Figure  4 shows the morphology of AuNPs grown on the ZnO-seeded substrates annealed at various temperatures after the hydrothermal reaction. The AuNPs for the sample grown on the non-annealed template were spherical and non-uniformly distributed. Furthermore, the AuNPs tend to agglomerate. Fewer large-sized AuNPs were observed for the sample grown on the template annealed at 200°C. Few AuNPs were grown isolated, but some agglomeration was observed. A greater amount of AuNPs with a smaller diameter than the first two samples was obtained for the sample grown on the ZnO template annealed at 300°C, indicating that the AuNP area density was high. More AuNPs were isolated compared with the first two samples. A higher AuNP amount for the samples grown on a template annealed at 400°C was produced, and AuNPs were closer to each other, with some attached to one another.

thumbnailFigure 4. SEM images of AuNPs formed using the ZnO sacrificial template annealed at various temperatures. (a) Non-annealed, (b) 200°C, (c) 300°C, and (d) 400°C.

The AuNP size and distribution were affected by the ZnO seed size. Figure  2 shows that the ZnO seed size decreased with increasing annealing temperature. Thus, more sites were available for AuNP nucleation. With the same Au ion amount, small Au nanoparticles can be formed. The distance between the AuNPs for large seeds was far. Some large AuNPs were also observed due to AuNP interdiffusion.

The average AuNP diameters for the samples grown at different annealing temperatures of the ZnO template were calculated using the ImageJ software. The average AuNP diameters for the non-annealed samples and those annealed at 200°C, 300°C, and 400°C were 113, 120, 90, and 70 nm, respectively. The AuNP number per unit area (area density) was calculated. The area densities of the non-annealed sample and samples annealed at 200°C, 300°C, and 400°C were 2.6 × 1013, 8.9 × 1012, 2.7 × 1013, and 4.5 × 1013 m−2, respectively.

Theoretically, a template determines the size, shape, and distribution of nanoparticles [32]. This basic principle was applicable in this study, wherein the AuNP size and distribution were confined by the template. AuNPs nucleate on a high surface energy site, which is the ZnO grain boundary. The grain boundary area between the ZnO seeds increased and lead to the formation of larger AuNPs when the ZnO seed size increased. The AuNPs grown were larger because of the larger ZnO seeds. Therefore, low AuNP area density was observed.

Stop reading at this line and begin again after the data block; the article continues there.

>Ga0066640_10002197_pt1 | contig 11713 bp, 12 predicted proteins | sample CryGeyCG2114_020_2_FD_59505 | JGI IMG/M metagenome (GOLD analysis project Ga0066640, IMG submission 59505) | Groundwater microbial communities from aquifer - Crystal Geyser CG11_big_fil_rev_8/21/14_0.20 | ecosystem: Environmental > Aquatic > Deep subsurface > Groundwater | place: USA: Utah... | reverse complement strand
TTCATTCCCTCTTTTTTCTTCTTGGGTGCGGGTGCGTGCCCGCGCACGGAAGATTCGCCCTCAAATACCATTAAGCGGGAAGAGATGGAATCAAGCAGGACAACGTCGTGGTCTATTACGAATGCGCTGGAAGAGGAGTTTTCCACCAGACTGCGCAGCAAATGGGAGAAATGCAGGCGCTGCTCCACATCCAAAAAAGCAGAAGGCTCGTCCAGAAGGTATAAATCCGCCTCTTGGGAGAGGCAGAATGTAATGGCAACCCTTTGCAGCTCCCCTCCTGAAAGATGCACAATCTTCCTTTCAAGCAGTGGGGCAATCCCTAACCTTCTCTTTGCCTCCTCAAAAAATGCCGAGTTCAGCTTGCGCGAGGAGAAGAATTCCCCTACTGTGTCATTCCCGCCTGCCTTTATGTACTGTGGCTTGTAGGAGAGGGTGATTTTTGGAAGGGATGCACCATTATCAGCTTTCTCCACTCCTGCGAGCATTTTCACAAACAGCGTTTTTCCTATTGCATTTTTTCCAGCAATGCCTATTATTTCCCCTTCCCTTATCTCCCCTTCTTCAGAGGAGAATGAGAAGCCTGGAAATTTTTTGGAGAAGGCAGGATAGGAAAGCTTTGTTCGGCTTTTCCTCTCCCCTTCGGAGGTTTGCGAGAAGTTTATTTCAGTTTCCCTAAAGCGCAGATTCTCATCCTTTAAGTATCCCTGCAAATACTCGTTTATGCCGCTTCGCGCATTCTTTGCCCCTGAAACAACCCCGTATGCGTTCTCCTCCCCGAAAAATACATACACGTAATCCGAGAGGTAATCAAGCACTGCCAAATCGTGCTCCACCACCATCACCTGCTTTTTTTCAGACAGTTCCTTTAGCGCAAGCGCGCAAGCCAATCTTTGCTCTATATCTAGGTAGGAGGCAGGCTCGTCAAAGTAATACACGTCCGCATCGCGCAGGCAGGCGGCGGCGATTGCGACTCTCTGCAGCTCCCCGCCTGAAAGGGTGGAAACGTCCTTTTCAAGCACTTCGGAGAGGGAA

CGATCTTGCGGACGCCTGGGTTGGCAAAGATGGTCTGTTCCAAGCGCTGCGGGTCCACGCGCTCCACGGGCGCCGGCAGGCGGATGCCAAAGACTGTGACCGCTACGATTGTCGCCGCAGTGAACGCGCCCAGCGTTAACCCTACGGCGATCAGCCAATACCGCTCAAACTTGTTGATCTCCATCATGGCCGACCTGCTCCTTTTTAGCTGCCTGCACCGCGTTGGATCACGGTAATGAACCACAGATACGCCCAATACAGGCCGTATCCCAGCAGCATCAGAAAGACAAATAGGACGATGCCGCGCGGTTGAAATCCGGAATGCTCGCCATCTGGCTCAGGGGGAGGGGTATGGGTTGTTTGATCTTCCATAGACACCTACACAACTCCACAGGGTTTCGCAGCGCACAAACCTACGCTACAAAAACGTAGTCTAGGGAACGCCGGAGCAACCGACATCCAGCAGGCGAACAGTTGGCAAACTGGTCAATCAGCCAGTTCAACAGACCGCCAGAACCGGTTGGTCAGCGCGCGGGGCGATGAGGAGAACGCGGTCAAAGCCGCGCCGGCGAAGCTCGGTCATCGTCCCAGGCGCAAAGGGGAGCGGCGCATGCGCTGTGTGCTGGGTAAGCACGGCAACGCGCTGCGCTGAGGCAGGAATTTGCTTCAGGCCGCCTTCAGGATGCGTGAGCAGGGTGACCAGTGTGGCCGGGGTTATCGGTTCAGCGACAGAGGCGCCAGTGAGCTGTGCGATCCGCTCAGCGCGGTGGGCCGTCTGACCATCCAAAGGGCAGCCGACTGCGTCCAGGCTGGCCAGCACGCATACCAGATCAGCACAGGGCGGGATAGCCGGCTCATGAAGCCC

Formation mechanism of Au nanoparticles

During the hydrothermal reaction, the ZnO seed template dissolved into the hydrothermal reactive bath due to the competitive growth between Au and ZnO. There are two systems involved in the hydrothermal bath, as shown in Equations 1 and 2.

<a onClick="popup('http://www.nanoscalereslett.com/content/7/1/563/mathml/M1','MathML',630,470);return false;" target="_blank" href="http://www.nanoscalereslett.com/content/7/1/563/mathml/M1">View MathML</a>

(1)

<a onClick="popup('http://www.nanoscalereslett.com/content/7/1/563/mathml/M2','MathML',630,470);return false;" target="_blank" href="http://www.nanoscalereslett.com/content/7/1/563/mathml/M2">View MathML</a>

(2)

The ΔG of Au and ZnO formations were −421.59 and −16.08 kJ/mol, respectively [21,22]. Based on the difference in ΔG values, AuNP formation was more favorable; thus, ZnO formation was suppressed. Furthermore, the precursor solution was acidic; ZnO erodes in an acidic condition [31]. ZnO is amphoteric and dissolves in acids to form salts that contain hydrated zinc(II) cation [33]. Consequently, Zn(OH)2 dissociated back into OH and Zn2+ to neutralize the solution by reacting with H+ ions in the precursor solution, as shown in Equations 3 and 4. Therefore, pH of the solution after the hydrothermal reaction increased.